Because of prolonged periods of immobilization, secondary conditions of low bone mineral density (BMD) and increased occurrence of nontraumatic fractures are prevalent in children with cerebral palsy (CP),1 with approximately 20% sustaining a femoral fracture during their lifetime.2 Maximizing peak bone mass before puberty is essential in minimizing the risk of fractures.3
Mechanical loading has been demonstrated to have a critical role in bone health in animals,4–6 adults,7–9 and children.10–18 In the lower extremities, mechanical loading is applied to the bone through muscle tension and weight-bearing.19 However, the specific anabolic signals induced by musculoskeletal loading are not yet understood. Subsequently, the optimal parameters of mechanical loading (ie, mode, frequency, intensity, and duration) have yet to be reported.19 In recent decades, Frost's20,21 mechanostat has provided insight into the underlying mechanisms, suggesting that repetitive, reciprocal loading, which produces oscillating stresses and strains on bone cells, is paramount in maximizing bone mass.19
Investigations into the effectiveness of loading interventions support the principles of Frost's mechanostat. While few controlled studies investigating the effect of passive standing interventions (continuous, stationary loading) have demonstrated ambiguity with respect to efficacy for increasing BMD in the long bones of children who are nonambulatory,11–13,18 dynamic standing interventions have demonstrated potential to increase BMD and bone mineral content (BMC). Physical and high-impact activities such as running and jumping, which apply large-magnitude forces and induce muscle contractions, demonstrated increases in BMC in children who are active compared with children who are inactive.16,17 Low-magnitude, high-frequency vibration, simulating muscle tension, induced increases in trabecular BMD in the long bones of children who are ambulatory, but not in children who are not ambulatory, suggesting the higher-magnitude forces experienced during ambulation are essential.13,14,15 Gudjonsdottir and Mercer22 designed a dynamic stander that applied reciprocal loading to the long bones in children with CP. Two children used the dynamic stander for 8 weeks, while 2 stood passively. Increases in BMD were observed in both children in the dynamic stander and 1 child in the passive stander.18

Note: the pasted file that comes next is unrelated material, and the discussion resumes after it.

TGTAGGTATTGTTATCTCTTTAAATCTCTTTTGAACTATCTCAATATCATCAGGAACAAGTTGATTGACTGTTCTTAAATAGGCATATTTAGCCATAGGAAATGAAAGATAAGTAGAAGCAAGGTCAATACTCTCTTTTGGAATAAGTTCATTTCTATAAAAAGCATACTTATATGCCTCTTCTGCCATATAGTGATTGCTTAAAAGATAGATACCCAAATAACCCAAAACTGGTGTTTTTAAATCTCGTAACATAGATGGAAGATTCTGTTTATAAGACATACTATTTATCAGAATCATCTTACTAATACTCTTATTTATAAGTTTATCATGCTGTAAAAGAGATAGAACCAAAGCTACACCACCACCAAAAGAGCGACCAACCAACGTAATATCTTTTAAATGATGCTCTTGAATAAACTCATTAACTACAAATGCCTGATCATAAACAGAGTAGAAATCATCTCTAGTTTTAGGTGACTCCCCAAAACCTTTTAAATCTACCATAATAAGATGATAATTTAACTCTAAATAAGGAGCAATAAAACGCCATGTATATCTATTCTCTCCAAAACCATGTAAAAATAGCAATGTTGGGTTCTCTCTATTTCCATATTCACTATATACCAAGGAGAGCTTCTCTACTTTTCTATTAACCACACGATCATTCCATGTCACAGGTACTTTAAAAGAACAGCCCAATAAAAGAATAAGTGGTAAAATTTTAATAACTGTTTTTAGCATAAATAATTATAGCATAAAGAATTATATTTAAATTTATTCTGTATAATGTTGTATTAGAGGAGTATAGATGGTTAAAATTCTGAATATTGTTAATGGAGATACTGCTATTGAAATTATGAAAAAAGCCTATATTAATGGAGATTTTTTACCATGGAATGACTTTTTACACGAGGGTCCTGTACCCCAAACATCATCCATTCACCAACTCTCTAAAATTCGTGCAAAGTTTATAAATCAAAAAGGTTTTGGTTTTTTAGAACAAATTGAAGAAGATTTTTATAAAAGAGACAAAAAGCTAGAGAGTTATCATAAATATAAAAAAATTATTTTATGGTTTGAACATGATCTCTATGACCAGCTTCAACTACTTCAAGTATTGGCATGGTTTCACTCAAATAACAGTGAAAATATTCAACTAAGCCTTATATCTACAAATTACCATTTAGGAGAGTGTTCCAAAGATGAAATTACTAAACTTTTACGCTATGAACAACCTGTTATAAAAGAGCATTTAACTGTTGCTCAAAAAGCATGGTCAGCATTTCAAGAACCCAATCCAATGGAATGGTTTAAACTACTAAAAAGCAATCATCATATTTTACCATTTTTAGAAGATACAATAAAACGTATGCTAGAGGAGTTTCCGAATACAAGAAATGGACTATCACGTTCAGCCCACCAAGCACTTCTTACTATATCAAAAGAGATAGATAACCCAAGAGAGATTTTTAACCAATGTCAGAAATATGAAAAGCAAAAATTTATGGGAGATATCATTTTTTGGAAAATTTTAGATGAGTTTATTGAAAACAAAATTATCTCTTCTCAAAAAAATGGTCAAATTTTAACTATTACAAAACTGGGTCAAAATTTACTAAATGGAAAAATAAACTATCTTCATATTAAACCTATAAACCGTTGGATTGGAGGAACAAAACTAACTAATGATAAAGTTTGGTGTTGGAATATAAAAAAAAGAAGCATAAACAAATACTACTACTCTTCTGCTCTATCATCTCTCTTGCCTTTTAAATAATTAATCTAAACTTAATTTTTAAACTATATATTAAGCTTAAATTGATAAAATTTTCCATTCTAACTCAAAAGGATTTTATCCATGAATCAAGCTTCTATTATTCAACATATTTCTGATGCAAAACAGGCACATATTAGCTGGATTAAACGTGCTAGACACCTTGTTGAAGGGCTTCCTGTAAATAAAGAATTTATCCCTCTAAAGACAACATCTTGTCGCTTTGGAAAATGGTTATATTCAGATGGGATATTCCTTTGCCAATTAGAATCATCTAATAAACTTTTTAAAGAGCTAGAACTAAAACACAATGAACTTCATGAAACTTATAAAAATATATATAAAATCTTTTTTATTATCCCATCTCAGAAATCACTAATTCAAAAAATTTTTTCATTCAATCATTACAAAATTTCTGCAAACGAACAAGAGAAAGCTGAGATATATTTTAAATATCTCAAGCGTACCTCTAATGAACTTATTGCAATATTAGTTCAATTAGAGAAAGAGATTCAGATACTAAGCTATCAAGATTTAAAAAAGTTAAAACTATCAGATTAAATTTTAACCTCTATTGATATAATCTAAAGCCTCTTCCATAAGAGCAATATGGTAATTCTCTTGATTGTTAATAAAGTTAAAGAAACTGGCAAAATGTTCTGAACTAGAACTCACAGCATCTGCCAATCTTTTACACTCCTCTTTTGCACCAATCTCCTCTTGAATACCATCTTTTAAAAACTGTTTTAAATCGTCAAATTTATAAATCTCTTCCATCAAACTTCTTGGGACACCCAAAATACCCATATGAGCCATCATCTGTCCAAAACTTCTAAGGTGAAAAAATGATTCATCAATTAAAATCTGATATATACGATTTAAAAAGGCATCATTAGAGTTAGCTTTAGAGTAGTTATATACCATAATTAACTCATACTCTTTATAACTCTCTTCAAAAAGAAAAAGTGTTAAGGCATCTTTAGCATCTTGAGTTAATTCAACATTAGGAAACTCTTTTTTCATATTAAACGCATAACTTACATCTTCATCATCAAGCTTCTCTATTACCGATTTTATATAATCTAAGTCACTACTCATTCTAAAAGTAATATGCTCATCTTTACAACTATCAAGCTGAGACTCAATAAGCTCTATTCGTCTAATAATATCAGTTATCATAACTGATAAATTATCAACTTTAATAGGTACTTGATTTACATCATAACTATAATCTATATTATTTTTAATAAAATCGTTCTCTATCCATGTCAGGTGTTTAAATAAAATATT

With previous studies demonstrating the importance of dynamic loading (such as the loading applied during ambulation, exercise, or low-magnitude, high-frequency vibration), the purpose of this study was to investigate the effectiveness of a novel dynamic standing intervention compared with a conventional passive standing intervention on bone health in children with CP who are nonambulatory, through assessments of BMD, BMC, and 2-dimensional area. The information gained from comparing bone health in a dynamic standing intervention, which mimics the forces applied during the natural walking gait, to that in a passive standing intervention may contribute in determining the optimal loading parameters for therapeutic interventions and understanding the underlying anabolic signals induced by mechanical loading.
A 15-month longitudinal study was conducted through the Rehabilitation Engineering Research Center on Technology for Children with Orthopedic Disabilities, a collaboration between the New Jersey Institute of Technology (NJIT) and Children's Specialized Hospital (CSH). All children were recruited through CSH and attended either First Children School (Fanwood, New Jersey) or Passaic County Elks Cerebral Palsy Center (Clifton, New Jersey). All standing sessions were conducted in the educational settings and followed the classrooms’ prior protocol of 5 d/wk for 30 min/d. Children were placed in either commercially available standers from Prospect Designs (New Hartford, Connecticut), Rifton Equipment (Rifton, New York), and EasyStand (Altimate Medical, Morton, Minnesota) or a novel dynamic stander. In each dynamic stander, novel footplates were incorporated into the existing standing frames to provide reciprocal loading that mimics the forces applied to the lower limbs during the natural walking gait23 (Figure 1). The pneumatic footplates were controlled through a custom MATLAB program (Mathworks, Natick, Massachusetts). Load cells were incorporated to measure the forces being applied during the standing sessions. Minimal modifications were made to the existing frame body.
The study consisted of 3 phases: (1) during months 1 through 6, the children stood in their current conventional passive standers (n = 4) or the novel dynamic stander (n = 5); (2) during months 6 through 9, all children stood passively; and (3) during months 9 through 15, the children returned to the standing intervention of the first phase.